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Disease genetics: Under pressure — genetics of hypertension

Nature Reviews Genetics. doi:10.1038/nrg.2016.128

Author: Linda Koch



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Mobile elements: Putting the brakes on ageing

Nature Reviews Genetics. doi:10.1038/nrg.2016.129

Author: Denise Waldron



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Transition states and cell fate decisions in epigenetic landscapes

Nature Reviews Genetics. doi:10.1038/nrg.2016.98

Authors: Naomi Moris, Cristina Pina & Alfonso Martinez Arias



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Capnography for BLS: Getting Started with Capnography

This course is designed to introduce the benefits of capnography use and then review the physiology of respiration and the role of expired CO2 in the respiratory cycle.

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Pa. woman charged after assaulting EMT



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Pa. woman charged after assaulting EMT



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Pa. woman charged after assaulting EMT



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Calif. Gov. signs bill to teach CPR in high schools

By EMS1 Staff

SACRAMENTO, Calif. — Governor Jerry Brown signed AB 1719 to teach CPR in schools into law Sept. 24. The new law makes California the 35th state to provide CPR training in high schools, along with Washington, D.C.
 
"As an Emergency Medical Technician for over 30 years, I know that CPR is one of the most important life skills a person can have," Calif. Assemblymember Rodriguez, author of the bill said. "By teaching CPR in high school, we are sending students into the world with essential, life-saving skills."
 
High schools that require a course in health education for graduation will begin to offer instruction in performing CPR in the 2018-2019 school year. Students can be taught the fundamental life-saving skill of hands-only CPR in 30 minutes or less.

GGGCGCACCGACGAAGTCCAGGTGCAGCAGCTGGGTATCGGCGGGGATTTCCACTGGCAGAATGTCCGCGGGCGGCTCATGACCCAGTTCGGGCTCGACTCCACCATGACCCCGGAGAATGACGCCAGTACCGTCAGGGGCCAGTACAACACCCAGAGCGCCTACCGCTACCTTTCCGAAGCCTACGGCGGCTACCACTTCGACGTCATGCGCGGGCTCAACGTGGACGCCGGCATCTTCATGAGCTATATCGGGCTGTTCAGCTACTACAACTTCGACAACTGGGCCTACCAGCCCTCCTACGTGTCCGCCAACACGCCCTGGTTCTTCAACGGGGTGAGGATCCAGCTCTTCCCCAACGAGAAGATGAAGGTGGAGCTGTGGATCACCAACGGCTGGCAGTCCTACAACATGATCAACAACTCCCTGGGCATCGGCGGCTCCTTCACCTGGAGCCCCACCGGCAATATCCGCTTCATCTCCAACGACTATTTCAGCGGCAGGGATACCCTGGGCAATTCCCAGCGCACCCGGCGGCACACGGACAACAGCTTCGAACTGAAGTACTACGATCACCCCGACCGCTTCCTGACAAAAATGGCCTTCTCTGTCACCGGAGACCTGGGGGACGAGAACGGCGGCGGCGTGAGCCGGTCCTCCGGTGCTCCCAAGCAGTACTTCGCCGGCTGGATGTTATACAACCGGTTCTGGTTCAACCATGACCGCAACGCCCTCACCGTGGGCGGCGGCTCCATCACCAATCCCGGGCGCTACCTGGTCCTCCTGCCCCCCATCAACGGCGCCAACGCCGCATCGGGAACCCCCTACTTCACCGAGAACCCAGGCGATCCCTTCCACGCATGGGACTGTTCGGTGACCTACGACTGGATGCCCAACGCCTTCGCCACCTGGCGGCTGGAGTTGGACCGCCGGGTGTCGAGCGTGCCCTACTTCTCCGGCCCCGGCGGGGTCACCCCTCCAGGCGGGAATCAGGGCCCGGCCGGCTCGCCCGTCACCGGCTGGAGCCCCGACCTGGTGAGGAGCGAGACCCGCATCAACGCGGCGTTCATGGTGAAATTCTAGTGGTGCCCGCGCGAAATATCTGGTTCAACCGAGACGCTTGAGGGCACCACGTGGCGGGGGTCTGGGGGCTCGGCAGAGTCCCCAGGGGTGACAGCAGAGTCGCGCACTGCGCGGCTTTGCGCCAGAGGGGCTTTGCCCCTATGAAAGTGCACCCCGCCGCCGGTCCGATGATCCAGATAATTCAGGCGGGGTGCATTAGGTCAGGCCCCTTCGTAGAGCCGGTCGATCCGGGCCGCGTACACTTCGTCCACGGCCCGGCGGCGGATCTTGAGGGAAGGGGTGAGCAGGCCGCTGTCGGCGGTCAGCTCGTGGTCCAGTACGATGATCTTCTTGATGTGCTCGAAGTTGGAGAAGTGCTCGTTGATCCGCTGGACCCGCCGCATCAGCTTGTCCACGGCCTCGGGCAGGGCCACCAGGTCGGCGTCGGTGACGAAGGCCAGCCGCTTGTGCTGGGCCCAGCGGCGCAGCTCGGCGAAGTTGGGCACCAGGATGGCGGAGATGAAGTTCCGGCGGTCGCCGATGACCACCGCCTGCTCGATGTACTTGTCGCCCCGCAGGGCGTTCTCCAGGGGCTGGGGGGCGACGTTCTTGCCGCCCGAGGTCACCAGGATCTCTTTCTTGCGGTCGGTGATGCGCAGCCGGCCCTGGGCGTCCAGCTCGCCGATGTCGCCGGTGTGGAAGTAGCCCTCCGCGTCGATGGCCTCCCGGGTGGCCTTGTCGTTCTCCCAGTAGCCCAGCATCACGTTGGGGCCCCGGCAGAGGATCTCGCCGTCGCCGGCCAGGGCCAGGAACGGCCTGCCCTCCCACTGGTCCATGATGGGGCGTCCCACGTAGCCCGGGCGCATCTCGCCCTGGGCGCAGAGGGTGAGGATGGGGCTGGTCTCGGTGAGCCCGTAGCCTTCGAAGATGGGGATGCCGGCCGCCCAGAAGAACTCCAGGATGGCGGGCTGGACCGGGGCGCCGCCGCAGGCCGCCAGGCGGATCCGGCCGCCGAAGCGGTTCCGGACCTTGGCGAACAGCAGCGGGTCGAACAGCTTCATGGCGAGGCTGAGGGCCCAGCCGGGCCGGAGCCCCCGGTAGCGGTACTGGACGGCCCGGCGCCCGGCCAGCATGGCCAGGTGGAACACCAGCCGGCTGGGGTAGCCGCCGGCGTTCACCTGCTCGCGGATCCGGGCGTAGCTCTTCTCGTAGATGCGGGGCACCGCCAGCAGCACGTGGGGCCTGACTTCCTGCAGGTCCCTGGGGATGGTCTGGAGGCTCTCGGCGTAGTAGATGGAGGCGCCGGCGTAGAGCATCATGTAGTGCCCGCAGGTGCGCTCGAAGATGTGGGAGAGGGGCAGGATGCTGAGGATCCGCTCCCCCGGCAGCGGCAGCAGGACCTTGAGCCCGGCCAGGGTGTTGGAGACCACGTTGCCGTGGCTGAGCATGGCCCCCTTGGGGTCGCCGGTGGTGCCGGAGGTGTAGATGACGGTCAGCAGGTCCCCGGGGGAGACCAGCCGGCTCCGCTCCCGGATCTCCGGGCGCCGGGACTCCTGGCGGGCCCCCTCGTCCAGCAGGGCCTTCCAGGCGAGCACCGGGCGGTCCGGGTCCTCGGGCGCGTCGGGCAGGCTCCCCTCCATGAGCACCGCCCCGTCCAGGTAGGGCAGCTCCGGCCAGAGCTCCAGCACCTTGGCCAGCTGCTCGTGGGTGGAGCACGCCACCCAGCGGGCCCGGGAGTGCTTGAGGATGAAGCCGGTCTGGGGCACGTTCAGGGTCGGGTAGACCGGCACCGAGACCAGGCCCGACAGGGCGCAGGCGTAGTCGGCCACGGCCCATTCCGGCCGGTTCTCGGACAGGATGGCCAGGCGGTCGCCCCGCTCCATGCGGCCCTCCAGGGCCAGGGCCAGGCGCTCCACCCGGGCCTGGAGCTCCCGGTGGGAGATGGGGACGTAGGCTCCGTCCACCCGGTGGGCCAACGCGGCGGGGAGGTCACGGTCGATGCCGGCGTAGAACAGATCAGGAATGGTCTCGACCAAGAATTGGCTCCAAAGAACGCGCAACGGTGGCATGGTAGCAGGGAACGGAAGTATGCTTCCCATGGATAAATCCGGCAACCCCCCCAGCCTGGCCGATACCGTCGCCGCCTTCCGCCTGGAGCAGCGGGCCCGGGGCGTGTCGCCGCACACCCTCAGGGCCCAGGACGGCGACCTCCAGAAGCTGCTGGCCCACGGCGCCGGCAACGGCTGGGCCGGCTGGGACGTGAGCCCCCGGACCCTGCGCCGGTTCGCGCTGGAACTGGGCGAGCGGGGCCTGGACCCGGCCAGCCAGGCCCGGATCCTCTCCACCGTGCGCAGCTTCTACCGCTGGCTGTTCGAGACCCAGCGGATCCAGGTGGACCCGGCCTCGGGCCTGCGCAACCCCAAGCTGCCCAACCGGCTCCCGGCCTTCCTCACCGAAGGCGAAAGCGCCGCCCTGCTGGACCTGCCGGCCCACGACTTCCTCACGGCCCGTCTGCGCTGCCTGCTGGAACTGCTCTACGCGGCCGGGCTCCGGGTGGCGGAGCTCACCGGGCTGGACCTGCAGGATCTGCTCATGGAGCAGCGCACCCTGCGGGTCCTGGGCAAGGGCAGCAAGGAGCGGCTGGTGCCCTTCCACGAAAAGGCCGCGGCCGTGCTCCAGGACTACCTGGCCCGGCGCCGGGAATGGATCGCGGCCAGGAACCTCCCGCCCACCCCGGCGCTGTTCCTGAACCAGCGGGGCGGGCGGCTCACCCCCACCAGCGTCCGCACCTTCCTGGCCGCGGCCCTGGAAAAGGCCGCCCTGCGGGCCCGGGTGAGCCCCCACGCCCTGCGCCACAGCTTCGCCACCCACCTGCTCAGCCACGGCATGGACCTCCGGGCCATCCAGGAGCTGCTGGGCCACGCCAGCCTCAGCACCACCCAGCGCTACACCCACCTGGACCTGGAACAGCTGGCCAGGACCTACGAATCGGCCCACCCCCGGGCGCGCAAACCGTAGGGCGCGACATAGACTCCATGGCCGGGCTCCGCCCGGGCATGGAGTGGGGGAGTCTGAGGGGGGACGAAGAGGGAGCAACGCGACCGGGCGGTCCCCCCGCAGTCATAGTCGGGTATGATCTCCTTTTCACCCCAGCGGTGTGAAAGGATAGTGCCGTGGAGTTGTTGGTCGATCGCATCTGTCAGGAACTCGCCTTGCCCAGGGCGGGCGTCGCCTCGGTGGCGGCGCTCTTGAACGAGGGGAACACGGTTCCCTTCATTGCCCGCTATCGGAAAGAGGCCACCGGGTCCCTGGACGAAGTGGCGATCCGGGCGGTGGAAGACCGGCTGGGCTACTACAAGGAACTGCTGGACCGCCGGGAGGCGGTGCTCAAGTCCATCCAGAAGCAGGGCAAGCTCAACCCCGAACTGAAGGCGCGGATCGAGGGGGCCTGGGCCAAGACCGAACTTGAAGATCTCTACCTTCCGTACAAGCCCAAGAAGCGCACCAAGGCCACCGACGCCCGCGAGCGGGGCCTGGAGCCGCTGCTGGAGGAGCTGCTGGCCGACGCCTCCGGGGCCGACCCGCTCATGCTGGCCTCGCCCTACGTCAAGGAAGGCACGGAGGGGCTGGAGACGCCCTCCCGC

"I am so glad I learned CPR at a young age because it helped save my friend's life," said 13-year-old Skylar Berry, an American Heart Association volunteer who learned CPR at a camp organized by her local Sacramento Metro Fire department. "We should all be prepared to act in the case of an emergency and I'm happy other students will now get the chance to learn CPR."
 
Berry was at a birthday party when a group playing in the pool realized one of their friends was at the bottom. As they brought him to the surface, Skylar, who was 11 at the time, remembered the CPR training she'd received and immediately sprang into action. Since then, she's been a strong advocate for teaching CPR to her fellow classmates and created the "Stayin' Alive" club at her school to convey the importance of learning the lifesaving skill.
 
With the passage of AB1719, tragedies like the loss of Debbie Wilson's daughter can be averted.  

"If someone who had been near my daughter at the time of her collapse had known how to conduct cardiopulmonary resuscitation, her life could have been saved," said Debbie Wilson, AB 1719 advocate and mother of a 17-year-old daughter who suffered a sudden cardiac arrest during tennis practice. "I want all students to have a chance to learn this life-saving skill so other families don't suffer the same heart-break that ours did."
 
Supporters of the bill included AHA, the American Red Cross, the California Professional Firefighters, the California State Parent Teacher Association, the California School Boards Association and California School Employees Association.
 
"So many lives have been saved because of the heroic act of bystanders who performed CPR. On the other hand, there are just as many stories of people who did not make it because no one nearby took action," said Kathy Magliato, MD, AHA Western States Affiliate Board Member and a cardiothoracic surgeon. "With CPR in Schools, we have the opportunity to create a generation in which teens and young adults in California is trained in CPR as part of their health education and prepared to save lives. AB 1719 will add thousands of qualified lifesavers to our state."